That night Ya’akov had a dream about angels descending and ascending a ladder stretched to the heavens (last week’s Parsha). One of the angels gave Ya’akov a miraculous Pach Katan (a small jug). This jug contained pure olive oil that when empty, suddenly became full again. Ya’akov used his jug to obtain the funds necessary to finance his trip to Lavan. That was the miraculous jug that Ya’akov left on the banks of the river and returned to retrieve. We’ll get back to the jug later.

As mentioned before, the Angel that fought Ya’akov was the guardian angel of Eisav. In fact, he has many names, Sama’el, Satan, the Yetzer Hara (evil inclination), and Sitra Achra (the other side), just to name a few. They struggled, and the angel realized that he could not overpower Ya’akov. So he struck him on the thigh, wounding him (for this reason Jews don’t eat the hind quarter of cattle [see verse 33]). Then, when the sun began to rise, the angel had to leave, but not before Ya’akov had forced a blessing from Sama’el. Verse 29 reads; “No longer will it be said that your name is Ya’akov, but Yisra’el, for you have striven with the Divine and with man, and you have overcome (Ki Saritah Im Elokim V’Im Anashim VaTuchal).

Ya’akov (heal) represents the passive Jew. There are times that passivity is the proper approach. But, there are times when the Jewish people must be aggressive, and this is what Yisra’el represents (G-d wrestler). After this name change Ya’akov was not limited to passive responses. He had overcome the most powerful force one could encounter, and a metamorphosis took place in him, he became another being, he became Yisra’el.

For this reason his children became known as the Bnei Yisra’el (the Children of Yisra’el), and the land they inherited became known as Eretz Yisra’el (the Land of Yisra’el). For they are aggressive in nature, they must continually wrestle with HaShem and with man in order to exist.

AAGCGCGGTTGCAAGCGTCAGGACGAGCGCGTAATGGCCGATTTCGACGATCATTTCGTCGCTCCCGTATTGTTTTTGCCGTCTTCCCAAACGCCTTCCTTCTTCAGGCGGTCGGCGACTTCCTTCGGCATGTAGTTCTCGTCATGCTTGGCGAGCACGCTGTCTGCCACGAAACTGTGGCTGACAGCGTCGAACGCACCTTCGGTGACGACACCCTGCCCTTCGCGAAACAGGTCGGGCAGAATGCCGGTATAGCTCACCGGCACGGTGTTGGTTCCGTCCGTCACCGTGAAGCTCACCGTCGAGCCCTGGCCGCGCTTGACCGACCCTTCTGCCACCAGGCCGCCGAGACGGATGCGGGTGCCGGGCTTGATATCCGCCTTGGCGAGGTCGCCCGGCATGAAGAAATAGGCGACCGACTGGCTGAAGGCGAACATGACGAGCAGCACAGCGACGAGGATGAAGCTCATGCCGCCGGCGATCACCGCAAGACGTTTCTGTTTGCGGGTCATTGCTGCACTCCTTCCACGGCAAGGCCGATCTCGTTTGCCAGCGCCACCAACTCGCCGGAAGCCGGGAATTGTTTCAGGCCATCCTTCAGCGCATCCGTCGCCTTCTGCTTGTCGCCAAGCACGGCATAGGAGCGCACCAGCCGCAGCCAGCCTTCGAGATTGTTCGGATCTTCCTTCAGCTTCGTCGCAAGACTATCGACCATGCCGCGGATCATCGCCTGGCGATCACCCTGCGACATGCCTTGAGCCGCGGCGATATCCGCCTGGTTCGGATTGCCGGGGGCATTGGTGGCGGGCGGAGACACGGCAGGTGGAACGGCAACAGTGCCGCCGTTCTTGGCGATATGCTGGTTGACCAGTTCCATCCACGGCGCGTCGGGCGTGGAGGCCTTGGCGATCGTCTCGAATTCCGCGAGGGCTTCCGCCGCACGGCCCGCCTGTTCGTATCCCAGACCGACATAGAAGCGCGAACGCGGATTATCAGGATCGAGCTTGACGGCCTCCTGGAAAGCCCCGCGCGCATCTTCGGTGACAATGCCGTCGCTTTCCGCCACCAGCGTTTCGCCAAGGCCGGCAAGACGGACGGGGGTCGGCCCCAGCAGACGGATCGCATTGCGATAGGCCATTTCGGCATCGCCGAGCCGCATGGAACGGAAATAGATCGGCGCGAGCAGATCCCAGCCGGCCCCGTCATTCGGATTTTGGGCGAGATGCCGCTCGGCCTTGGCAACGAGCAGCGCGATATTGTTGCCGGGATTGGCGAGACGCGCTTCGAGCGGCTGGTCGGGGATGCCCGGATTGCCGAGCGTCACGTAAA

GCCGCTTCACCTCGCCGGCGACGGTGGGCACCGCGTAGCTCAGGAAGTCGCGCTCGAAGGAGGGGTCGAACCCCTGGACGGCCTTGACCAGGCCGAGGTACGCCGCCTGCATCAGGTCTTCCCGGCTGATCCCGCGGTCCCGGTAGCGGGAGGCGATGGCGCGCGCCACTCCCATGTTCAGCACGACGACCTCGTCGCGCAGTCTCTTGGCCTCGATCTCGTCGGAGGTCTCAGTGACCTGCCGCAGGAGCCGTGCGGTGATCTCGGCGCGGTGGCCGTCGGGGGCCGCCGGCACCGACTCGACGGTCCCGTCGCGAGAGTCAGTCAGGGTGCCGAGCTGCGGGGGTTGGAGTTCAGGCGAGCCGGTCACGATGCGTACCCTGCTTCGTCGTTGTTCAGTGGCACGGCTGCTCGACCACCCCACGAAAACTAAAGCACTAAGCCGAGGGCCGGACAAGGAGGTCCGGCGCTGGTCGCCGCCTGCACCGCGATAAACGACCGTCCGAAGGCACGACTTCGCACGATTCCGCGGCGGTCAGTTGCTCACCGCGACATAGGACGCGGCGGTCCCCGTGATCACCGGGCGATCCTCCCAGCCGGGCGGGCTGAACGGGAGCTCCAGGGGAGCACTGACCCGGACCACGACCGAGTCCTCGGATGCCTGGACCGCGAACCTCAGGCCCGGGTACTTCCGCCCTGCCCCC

Let’s return to the Jug. Ya’akov passed this jug on to his son Levi. Eventually it was inherited by Aaron who was anointed with its oil and then anointed the Altar of the Tabernacle with it, and first filled the Menorah with its wondrous oil. It was passed on from High Priest to High Priest until finally after the Maccabees defeated the Greeks/Hellenists and entered the Holy Temple to resume the Holy service they couldn’t find oil to light the seven branched Menorah until someone found a Pach Katan (a small jug) of oil that miraculously stayed lit for eight days.

My friends, Chanukah is almost upon us (the 1st candle is lit the evening of Tuesday, December 20th). And one of the blessings that we say when we light our Menorahs is: Sh’Asah Nisim La’Avotaynu Ba Yamim HaHeim U’baZeman HaZeh (that You have performed miracles for our ancestors in those days and in this time). This blessing might have been said by the Maccabees when they witnessed the miracle of the Jug. And we, who have lived to see the birth pangs of our own redemption, can say the same blessing with total conviction.

But, sometimes we act like Ya’akov when we should be acting like Yisra’el. We must actively see the miracles that are occurring all around us and in every generation, from Auschwitz to the establishment of the State of Yisra’el, from the Six Day War to the return of over a million Soviet Jews to Eretz Yisra’el, from the battles against assimilation to the reawakening of our people all around the globe. True, these battles and these victories have taken their toll. In many ways, like Ya’akov we were also wounded, but we have prevailed.

This Chanukah let us light our Menorahs with the fervor of Jews who not only can make light, but who can see the light. Let us pour forth that never ending Pach Katan that is in each and every one of us. And, let us aggressively allow our light to shine, heralding the miracles that have fashioned us into Children of HaShem.

Shabbat Shalom,

Reb Yosil




Reb Yosil Rosenzweig



Bereishit (Genesis) 1:1- 6:8

Haftarah Isaiah 42:5 – 43:10